Scientists at the UK's National Physical Laboratory have developed a new strategy for quicker and more precise detection of biomarkers – proteins which indicate disease. The work could pave the way for new tools to detect early stages of Alzheimer's and cancer at the molecular level.
All diseases have proteins specifically linked to them called biomarkers. Identifying these in body fluid such as blood can be a powerful tool in identifying diseases in their early stages. This would help doctors increase the success rate of treatment through early intervention and help drug companies develop more effective drugs for these diseases.
The search for new diagnostic and prognostic biomarkers to underpin targeted medicines is of growing priority. However the potential of biomarkers is currently hampered by technical difficulties in detecting them. They are often present at very low levels, in amongst many other different proteins. Reducing a sample down to a concentration where they could be identified is difficult and time-consuming.
"This new strategy, developed by NPL, uses a probe to 'fish' for likely proteins, selecting them from a crowded blood sample," says Dr Max Ryadnov, Principle Research Scientist in the group. "A microgel on the probe works like a sponge, picking up proteins which have a charge or mass within a certain range." Whether or not the biomarker is present in this more select sample can then be determined using mass spectrometry – a technique where the molecules are charged and identified from their mass-to-charge ratio.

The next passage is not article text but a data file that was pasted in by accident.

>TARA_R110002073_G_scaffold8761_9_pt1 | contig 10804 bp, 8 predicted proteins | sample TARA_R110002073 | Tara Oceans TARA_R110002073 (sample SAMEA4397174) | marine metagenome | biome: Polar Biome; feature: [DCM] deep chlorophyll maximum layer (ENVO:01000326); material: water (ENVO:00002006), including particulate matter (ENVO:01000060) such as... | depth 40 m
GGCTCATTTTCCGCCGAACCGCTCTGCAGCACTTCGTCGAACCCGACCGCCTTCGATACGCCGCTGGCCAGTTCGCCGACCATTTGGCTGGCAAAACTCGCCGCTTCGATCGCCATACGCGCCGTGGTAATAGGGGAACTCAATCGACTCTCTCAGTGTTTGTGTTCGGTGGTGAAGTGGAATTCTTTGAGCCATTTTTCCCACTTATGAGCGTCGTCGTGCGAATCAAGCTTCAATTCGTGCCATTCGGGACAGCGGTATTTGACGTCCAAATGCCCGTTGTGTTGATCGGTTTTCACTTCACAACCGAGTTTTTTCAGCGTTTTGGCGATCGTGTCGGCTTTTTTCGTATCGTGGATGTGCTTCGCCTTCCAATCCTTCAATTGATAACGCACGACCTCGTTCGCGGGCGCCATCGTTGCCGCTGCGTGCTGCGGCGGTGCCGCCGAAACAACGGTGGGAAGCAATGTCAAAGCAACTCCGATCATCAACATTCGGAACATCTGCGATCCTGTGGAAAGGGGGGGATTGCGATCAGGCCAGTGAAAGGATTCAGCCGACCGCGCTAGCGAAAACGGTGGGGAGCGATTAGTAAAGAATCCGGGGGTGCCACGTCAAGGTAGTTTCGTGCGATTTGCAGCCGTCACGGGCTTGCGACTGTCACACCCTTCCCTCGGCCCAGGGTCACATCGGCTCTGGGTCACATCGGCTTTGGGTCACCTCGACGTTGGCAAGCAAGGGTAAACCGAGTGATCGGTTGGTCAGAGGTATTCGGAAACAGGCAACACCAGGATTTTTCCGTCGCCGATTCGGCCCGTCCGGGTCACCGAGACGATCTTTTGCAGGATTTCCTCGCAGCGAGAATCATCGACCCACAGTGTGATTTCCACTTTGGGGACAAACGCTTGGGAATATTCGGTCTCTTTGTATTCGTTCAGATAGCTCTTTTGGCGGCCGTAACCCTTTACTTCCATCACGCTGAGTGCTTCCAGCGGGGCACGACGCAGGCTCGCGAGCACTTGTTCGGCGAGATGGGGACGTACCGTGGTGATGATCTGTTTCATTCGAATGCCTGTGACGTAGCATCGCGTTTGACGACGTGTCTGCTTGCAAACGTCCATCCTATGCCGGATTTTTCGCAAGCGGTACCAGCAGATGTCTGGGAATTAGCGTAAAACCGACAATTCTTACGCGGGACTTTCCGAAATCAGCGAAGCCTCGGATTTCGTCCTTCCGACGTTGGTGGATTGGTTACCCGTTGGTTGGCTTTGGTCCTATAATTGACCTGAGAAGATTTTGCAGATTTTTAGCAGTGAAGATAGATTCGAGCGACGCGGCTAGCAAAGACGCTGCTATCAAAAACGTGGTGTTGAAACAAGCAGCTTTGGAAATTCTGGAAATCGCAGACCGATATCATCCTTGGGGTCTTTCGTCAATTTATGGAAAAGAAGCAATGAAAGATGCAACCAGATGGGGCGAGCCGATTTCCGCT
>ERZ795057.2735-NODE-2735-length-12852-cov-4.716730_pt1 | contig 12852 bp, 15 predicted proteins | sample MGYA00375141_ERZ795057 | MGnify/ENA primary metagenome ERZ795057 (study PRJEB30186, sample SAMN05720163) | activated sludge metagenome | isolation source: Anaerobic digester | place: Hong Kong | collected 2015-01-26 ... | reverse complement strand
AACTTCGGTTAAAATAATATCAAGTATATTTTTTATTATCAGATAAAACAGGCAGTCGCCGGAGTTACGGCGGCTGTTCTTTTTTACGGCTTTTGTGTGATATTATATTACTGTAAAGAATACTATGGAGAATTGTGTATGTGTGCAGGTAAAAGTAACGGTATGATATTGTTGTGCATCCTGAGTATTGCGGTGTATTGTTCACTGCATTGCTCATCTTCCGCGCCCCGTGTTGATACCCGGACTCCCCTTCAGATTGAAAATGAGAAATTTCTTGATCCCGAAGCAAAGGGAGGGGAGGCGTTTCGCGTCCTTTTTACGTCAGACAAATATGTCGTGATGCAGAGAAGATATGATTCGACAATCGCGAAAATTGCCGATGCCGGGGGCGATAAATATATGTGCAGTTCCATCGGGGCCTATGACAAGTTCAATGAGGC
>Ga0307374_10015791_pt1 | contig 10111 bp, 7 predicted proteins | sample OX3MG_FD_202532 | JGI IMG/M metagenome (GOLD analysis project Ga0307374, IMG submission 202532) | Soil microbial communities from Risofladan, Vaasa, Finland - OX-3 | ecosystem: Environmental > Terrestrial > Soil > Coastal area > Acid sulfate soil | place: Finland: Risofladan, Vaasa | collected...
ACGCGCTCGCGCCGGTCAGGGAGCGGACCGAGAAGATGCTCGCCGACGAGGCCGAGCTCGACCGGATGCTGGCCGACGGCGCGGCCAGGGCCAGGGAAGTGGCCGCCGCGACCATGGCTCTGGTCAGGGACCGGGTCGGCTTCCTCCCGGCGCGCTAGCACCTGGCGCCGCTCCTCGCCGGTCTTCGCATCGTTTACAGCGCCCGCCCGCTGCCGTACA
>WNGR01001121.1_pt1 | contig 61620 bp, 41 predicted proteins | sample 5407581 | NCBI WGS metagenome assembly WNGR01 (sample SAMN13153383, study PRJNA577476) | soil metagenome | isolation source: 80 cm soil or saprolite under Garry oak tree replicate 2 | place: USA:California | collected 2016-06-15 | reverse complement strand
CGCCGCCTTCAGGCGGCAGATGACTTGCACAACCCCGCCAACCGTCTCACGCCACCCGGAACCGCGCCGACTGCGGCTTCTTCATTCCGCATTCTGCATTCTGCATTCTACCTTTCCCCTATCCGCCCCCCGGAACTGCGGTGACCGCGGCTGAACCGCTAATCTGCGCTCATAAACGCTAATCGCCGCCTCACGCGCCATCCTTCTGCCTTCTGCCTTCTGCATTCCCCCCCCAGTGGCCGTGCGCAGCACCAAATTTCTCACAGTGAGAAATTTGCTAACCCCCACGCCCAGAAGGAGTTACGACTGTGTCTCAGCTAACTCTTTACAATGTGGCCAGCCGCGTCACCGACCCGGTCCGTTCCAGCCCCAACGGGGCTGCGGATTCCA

The team tested the probe on fluids containing human growth hormone – a protein which is used therapeutically and is also banned in competitive sports. It's typically found in blood at very low frequencies, at around 100 nanograms per millilitre. However the probe was able to pick up the hormone even when only 40 nanograms per millilitre were present.
Another problem with current biomarker detection is speed. This new strategy could greatly cut the time needed to search for a biomarker in a fluid. "You can do it in one day instead of a few days or even a week," says Dr Ryadnov.
The Biotechnology Group want to develop biomarker detection techniques further, and are already working on a probe which can select one specific protein, rather than ranges of size or charge. They also want to see tests that can quantify levels of a protein, rather than just detecting if it is present or not.
"What we want to do is something simple," says Dr Paulina Rakowska, Senior Research Scientist in the group. "These types of probe would in theory be suitable for different classes of diseases, mainly Alzheimer's and the like, but I also hope they would have applications for cancer."
The research was the subject of a paper 'MiS-MALDI: microgel-selected detection of protein biomarkers by MALDI-ToF mass spectrometry' published in the Royal Society of Chemistry journal Molecular BioSystems.
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